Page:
Monday, 8 December 2008
A Rub of the Green: What is Cameron Upto ?
For reasons I don't pretend to understand Cameron is pushing through a formal Tory rapprochement with the all but electorally dead Official Unionist Party. Slugger O'Toole is full of it. Along the way Cameron has given several hostages to fortune, including really problematic statements such as," I'm not neutral on the question of the union." Such statements seem problematic to me because they feed the 'auld ghosts' of the ur-Republican view, rather than move politics onto any kind of a new terrain. I genuinely struggle to see what is in all this for the Tories. So it feels a bit irresponsible to put it mildly.
From a distance, Northern Irish politics seem stuck in a kind of shadow boxing mode. Yes, the guns have been put away - or almost all of them anyway. Yes, we have formal power sharing - when the elected representatives can be bothered to decide they'll talk to each other, which, to be frank, isn't that often. But they really don't seem to talk about the 'elephant on the sofa': the demographic shift.
One of the ironic effects of Direct Rule was that the long term existence of a higher birth rate in the Catholic community actually began to have demographic effect, because the Brits gave more jobs to people from the nationalist communities thus stemming the traditional flow of emigration. The balance now stands at something like 43:57, down from the 1/3rd - 2/3rds split of the 1960s. Some time around 2040 there will be an adult nationalist majority. Followed shortly, one presumes, by a referendum in favour of Irish unity. But when the last British soldier and civil servant leaves there will still be a million people living there who, unless something changes, will be extremely resistant to incorporation into a united Ireland.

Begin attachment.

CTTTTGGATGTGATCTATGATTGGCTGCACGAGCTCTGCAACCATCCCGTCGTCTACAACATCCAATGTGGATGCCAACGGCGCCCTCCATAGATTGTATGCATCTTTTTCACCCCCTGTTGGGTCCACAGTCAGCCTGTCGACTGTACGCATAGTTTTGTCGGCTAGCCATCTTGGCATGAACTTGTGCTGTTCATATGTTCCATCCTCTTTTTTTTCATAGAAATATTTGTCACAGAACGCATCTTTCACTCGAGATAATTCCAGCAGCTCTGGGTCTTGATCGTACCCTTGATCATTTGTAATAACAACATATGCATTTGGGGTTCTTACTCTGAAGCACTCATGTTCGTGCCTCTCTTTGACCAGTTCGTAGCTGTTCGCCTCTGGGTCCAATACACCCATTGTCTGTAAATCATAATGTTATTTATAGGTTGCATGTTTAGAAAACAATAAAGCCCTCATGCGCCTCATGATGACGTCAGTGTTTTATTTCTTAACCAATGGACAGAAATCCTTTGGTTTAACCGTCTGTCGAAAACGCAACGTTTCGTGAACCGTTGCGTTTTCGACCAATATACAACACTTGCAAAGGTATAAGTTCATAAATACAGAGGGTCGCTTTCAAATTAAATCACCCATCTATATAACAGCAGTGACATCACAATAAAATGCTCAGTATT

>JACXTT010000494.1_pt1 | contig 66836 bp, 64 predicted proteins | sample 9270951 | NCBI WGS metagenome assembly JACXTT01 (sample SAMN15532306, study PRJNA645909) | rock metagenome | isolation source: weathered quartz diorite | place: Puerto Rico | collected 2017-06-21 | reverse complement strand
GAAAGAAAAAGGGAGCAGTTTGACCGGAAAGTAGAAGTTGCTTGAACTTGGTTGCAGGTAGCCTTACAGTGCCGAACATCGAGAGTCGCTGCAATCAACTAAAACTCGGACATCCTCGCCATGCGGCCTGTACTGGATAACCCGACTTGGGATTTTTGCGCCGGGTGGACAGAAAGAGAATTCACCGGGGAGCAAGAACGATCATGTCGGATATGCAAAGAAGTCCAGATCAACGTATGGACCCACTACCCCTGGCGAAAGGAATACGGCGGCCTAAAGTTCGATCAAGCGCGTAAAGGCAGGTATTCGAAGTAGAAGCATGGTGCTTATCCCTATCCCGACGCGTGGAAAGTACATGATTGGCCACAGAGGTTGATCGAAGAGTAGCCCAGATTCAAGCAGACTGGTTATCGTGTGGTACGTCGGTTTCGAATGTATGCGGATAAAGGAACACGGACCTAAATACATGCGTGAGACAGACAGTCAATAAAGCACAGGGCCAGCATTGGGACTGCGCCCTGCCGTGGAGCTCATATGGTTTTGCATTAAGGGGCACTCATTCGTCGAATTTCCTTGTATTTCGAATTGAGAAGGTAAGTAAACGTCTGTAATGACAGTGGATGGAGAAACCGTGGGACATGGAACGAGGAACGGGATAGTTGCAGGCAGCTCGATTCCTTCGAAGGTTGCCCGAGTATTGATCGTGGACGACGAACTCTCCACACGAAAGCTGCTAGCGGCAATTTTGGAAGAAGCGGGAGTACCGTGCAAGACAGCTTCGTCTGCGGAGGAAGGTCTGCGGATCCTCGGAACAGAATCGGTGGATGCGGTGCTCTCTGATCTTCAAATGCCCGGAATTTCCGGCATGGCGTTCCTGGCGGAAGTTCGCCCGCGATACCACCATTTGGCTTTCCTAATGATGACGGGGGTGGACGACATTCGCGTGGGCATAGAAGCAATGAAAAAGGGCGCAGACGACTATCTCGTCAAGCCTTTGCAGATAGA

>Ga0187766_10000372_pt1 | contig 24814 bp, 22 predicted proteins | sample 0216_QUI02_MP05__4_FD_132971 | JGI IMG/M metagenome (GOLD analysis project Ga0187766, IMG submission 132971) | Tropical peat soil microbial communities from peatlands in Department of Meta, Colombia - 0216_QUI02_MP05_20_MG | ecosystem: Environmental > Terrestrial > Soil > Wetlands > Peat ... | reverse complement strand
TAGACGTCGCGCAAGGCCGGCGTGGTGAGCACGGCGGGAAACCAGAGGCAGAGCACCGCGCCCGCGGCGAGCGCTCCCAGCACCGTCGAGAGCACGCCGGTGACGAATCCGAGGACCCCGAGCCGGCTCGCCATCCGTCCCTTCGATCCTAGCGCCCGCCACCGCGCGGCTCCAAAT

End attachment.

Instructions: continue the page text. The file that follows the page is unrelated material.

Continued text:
In this context Cameron's intervention seems...well a bit bonkers.
I also learned on Slugger that the (British) Labour Party has now authorised the setting up of a NI wide CLP, although this is several steps away from formally standing candidates in any elections in Northern Ireland, which would still require the explicit approval of Labour HQ. This too gives rise to a certain foreboding, although, at a push, I could just about grasp the logic of NI Labour candidates standing in European elections if jointly sponsored by both British and Irish Labour parties, as both sides of the argument over the border seem to approve of EU membership and, indeed, EU links are often touted as one way of decreasing the relative importance of the border in the politics of the North. But even this has to be seen in the context of the existence of the SDLP with its firm (if much diminished) base in one community but not the other. So it could still go very wrong.
In any event, Europe may be a bit of an exception: I can't quite see how a Labour candidate affiliated to the British Labour Party could possibly appeal to both communities in elections to Westminster, Stormont or any local council. & surely it is paving the way for some kind of cross community unity, to minimise the possible consequences of that '2040 moment', that is the big longer term contribution British politicians can make to the future of the North of Ireland.